On November 4, 1946, for a monetary consideration of $7500, Mr. and Mrs. J. T. Mays sold and conveyed to Mr. and Mrs. Charles Langenback a small tract of land in Jefferson County, Georgia, on which several tourist cabins were located. At that time the grantors owned a larger tract of approximately 168 acres, which was adjacent to the tourist-camp property and, as a part of their trade and for a valuable consideration, they orally agreed with their purchasers not to use their remaining adjacent acreage for competitive tourist-camp purposes, so that the only tourist-camp business in the immediate vicinity would be the one purchased by them. Subsequently, and in violation of their contract of sale, Mr. and Mrs. Mays constructed and began operating a tourist camp on their adjacent land in active competition with the tourist-camp business of Mr. and Mrs. Langenback, and by a decree rendered in the Superior Court of Jefferson County on November 16, 1949, they were permanently restrained and enjoined from doing so. On February 4, 1950, Mr. and Mrs. Langenback filed an equitable suit against J. T. Mays, Mrs. J. T. Mays, and Mrs. Vivian (Lamar) Thigpen, and, in so far as it is material here, their petition alleged: On December 1, 1949, the defendants, Mr. and Mrs. Mays, moved their daughter, Mrs. Vivian Thigpen, into their home and executed and delivered to her an instrument purporting to be a lease of their tourist cabins. Mrs. Thigpen accepted the lease and, immediately thereafter began operating a tourist-camp business on their land in competition with the petitioners' tourist camp just as her parents had previously done, and with actual knowledge of the effective existence of the injunction previously granted against them. It was further alleged that the lease to Mrs. Thigpen was a plan and scheme by the lessors and the lessee to circumvent and defeat the injunction theretofore rendered, and that the lessors had no legal right to lease their property to Mrs. Thigpen for a use which they themselves could not legally devote it to. A copy of the lease was attached to and made a part of the petition. The prayers were: (1) for process; (2) for a temporary and permanent injunction to prevent a further use of the Mays land for competitive tourist-camp purposes; and (3) for general relief. The defendants jointly demurred, generally and specially, to the petition and filed a joint answer, in which it was admitted that the defendant Mrs. Thigpen was operating the tourist camp which her parents (Mr. and Mrs. Mays) had previously operated and under a lease from them. On the hearing, Mrs. Thigpen testified that she had actual knowledge of the injunction against her parents before she leased the premises involved from them. Without specifically ruling on the demurrers, the trial judge held that Mr. and Mrs. Mays had a legal right to lease their tourist cabins to Mrs. Thigpen for competitive tourist-camp purposes and refused the temporary injunction prayed for. Held:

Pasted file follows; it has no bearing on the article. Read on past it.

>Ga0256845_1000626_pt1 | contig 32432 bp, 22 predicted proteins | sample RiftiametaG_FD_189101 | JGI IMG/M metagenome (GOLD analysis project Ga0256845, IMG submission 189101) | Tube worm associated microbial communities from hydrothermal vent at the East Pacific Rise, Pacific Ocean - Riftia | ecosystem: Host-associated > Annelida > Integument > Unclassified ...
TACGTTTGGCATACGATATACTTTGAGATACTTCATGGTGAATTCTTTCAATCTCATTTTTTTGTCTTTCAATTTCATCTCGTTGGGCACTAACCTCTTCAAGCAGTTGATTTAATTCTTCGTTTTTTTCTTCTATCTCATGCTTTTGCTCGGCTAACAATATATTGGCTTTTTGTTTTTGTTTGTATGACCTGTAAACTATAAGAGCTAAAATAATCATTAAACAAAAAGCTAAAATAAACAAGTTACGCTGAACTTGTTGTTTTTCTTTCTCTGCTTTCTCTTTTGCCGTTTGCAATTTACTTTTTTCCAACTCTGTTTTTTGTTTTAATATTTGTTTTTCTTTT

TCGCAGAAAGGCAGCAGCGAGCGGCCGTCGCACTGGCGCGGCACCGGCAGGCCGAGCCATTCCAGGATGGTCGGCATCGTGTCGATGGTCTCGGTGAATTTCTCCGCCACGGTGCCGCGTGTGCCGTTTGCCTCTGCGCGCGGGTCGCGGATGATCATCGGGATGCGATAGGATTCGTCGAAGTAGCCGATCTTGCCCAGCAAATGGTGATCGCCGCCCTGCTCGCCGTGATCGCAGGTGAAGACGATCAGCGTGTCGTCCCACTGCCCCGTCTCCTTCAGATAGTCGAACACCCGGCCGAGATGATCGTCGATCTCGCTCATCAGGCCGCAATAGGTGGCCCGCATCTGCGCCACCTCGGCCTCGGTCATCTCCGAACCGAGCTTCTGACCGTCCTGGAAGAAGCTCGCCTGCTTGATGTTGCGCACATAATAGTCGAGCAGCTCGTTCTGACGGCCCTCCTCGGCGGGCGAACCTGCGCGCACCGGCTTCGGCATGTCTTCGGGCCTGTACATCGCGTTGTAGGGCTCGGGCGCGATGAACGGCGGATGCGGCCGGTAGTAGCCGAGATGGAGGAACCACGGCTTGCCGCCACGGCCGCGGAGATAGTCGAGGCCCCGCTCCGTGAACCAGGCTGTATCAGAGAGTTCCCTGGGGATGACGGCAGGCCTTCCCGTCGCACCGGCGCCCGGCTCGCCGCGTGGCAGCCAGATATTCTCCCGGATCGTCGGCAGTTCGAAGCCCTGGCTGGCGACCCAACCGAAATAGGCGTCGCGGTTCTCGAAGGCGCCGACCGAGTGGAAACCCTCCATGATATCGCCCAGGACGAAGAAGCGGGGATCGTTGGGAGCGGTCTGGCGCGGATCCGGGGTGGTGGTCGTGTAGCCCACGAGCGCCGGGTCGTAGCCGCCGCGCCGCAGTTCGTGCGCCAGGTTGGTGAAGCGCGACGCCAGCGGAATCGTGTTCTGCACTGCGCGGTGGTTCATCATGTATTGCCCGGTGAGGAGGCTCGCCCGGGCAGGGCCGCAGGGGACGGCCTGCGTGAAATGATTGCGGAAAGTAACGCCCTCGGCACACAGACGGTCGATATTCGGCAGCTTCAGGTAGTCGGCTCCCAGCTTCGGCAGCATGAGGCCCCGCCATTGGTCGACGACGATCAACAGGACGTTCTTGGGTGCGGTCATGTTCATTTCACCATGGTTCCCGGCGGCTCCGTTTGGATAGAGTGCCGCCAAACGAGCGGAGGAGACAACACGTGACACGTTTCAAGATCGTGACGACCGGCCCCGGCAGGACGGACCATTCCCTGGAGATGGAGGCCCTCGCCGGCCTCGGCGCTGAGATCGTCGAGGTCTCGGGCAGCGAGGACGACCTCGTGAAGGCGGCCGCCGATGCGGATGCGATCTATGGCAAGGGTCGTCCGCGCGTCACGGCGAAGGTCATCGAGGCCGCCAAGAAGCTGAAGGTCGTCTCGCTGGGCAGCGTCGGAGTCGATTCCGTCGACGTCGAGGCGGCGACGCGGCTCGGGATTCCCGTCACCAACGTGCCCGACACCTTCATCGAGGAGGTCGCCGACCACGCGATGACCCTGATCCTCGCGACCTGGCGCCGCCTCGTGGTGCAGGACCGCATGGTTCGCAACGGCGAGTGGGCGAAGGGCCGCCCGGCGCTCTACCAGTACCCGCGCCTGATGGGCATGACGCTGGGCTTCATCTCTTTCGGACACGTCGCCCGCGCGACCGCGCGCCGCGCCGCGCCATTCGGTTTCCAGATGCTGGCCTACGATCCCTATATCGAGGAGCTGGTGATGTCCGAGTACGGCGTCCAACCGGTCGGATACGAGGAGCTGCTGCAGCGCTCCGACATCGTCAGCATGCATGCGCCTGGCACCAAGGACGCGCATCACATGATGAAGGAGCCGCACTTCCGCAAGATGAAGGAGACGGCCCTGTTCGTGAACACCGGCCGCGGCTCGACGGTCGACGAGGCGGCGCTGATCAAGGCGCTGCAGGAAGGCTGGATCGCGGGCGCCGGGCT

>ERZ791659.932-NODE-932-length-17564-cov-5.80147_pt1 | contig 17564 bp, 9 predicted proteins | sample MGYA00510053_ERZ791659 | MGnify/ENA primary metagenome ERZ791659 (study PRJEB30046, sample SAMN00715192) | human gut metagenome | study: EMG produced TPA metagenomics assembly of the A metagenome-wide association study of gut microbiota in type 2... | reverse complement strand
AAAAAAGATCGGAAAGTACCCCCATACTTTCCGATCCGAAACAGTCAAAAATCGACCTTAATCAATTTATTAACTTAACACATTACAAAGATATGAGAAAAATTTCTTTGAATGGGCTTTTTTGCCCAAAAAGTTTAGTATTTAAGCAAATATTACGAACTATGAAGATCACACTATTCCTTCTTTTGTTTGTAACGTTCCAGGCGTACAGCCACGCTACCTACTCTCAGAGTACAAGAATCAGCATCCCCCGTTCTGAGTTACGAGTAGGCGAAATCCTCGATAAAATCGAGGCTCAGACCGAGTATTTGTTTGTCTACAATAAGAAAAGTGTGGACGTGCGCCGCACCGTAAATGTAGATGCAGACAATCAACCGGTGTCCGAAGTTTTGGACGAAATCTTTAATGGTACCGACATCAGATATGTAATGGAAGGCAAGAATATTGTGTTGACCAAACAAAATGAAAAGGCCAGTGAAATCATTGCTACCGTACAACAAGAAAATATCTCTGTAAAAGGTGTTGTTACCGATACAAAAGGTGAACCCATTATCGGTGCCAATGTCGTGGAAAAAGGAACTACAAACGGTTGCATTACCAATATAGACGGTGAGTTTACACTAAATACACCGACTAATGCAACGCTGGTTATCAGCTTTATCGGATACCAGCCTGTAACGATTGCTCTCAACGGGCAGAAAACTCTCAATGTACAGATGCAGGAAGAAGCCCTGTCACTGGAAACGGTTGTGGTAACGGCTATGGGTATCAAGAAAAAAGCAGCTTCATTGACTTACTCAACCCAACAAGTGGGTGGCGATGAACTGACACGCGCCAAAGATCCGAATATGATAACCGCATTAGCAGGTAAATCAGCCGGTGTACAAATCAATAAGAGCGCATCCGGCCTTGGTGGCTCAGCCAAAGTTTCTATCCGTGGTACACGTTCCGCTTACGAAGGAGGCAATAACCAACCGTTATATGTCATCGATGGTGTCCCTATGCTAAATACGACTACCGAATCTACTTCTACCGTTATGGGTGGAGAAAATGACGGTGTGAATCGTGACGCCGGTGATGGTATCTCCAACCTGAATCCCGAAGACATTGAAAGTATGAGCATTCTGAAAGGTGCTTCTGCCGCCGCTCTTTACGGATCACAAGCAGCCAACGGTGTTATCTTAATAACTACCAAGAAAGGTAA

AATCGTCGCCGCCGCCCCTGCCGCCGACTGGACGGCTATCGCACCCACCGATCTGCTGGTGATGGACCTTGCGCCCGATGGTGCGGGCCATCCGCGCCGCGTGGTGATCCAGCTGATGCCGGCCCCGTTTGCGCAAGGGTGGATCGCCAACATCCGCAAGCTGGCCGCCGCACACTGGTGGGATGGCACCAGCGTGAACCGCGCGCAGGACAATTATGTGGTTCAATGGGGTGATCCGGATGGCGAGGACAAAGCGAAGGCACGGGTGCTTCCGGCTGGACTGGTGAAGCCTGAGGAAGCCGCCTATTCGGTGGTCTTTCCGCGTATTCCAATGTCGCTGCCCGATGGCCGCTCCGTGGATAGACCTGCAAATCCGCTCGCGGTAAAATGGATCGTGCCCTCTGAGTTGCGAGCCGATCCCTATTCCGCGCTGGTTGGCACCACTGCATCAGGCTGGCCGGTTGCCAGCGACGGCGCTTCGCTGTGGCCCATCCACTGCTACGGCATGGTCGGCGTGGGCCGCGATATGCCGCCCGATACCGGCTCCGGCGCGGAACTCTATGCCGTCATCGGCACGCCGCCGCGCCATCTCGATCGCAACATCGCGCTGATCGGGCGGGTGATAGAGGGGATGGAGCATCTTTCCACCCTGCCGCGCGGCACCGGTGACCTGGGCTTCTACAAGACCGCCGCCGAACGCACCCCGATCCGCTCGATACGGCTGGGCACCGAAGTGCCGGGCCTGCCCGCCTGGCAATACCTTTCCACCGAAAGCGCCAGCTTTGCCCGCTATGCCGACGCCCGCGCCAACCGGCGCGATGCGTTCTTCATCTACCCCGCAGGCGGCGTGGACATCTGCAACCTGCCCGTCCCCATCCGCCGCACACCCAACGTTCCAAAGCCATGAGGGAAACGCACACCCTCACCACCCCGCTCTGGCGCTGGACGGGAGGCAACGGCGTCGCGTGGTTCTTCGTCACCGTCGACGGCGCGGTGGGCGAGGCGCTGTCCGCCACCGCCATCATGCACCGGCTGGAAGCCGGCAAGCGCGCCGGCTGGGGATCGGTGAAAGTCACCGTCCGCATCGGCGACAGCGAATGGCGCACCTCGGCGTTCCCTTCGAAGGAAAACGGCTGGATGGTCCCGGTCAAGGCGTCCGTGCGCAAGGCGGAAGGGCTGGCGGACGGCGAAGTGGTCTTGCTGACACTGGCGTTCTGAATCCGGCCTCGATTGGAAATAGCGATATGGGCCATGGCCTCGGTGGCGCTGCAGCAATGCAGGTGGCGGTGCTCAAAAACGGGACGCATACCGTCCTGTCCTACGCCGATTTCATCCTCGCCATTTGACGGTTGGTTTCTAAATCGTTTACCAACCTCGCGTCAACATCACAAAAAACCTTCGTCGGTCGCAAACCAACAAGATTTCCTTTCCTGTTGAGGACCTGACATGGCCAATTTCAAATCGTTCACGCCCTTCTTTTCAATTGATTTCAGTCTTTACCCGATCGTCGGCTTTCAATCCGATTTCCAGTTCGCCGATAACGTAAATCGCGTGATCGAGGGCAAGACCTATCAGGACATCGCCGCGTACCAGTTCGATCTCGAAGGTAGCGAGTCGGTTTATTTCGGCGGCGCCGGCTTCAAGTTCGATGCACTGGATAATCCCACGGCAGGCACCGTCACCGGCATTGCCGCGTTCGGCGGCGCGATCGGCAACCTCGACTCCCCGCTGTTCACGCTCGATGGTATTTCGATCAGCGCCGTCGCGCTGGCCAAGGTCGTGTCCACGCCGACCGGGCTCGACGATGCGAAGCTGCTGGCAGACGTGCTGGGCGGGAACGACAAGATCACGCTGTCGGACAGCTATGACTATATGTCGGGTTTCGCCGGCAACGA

2. Equity will enforce a lawful restrictive agreement concerning land against a person who takes with notice of the contract. In such a case, the person violating the agreement, though not a party to it, is a privy in conscience with the maker. 31 Yale Law Jour. 127, 131; Francisco v. Smith, 143 N.Y. 488 (38 N.E. 980); Rosen v. Wolff, 152 Ga. 578 (110 S. E. 877).
3. It is well settled in this State that a party will not be permitted to use property in a manner inconsistent with a contract entered into by the owner under whom he claims, and with notice of which he took. Restrictive covenants of this sort, when legal, have been invariably enforced against such third parties. Swanson v. Kirby, 98 Ga. 586 (26 S. E. 71); Hancock v. Gumm, 151 Ga. 667 (107 S. E. 872); Rosen v. Wolff, supra. And applying the rule just announced in the instant case, it necessarily follows that Mrs. Thigpen, lessee of the covenantors, who took with notice of their restrictive agreement concerning a use of their premises, likewise had no right to use the property here involved for the purpose of competing with Mr. and Mrs. Langenback in their tourist-camp business; she occupied the position of her lessors.
4. For reasons stated above, the petitioners were entitled to injunctive relief. Accordingly, the trial judge erred in refusing to grant the temporary injunction prayed for.
Q. L. Bryant and W. Wright Abbot, for defendants.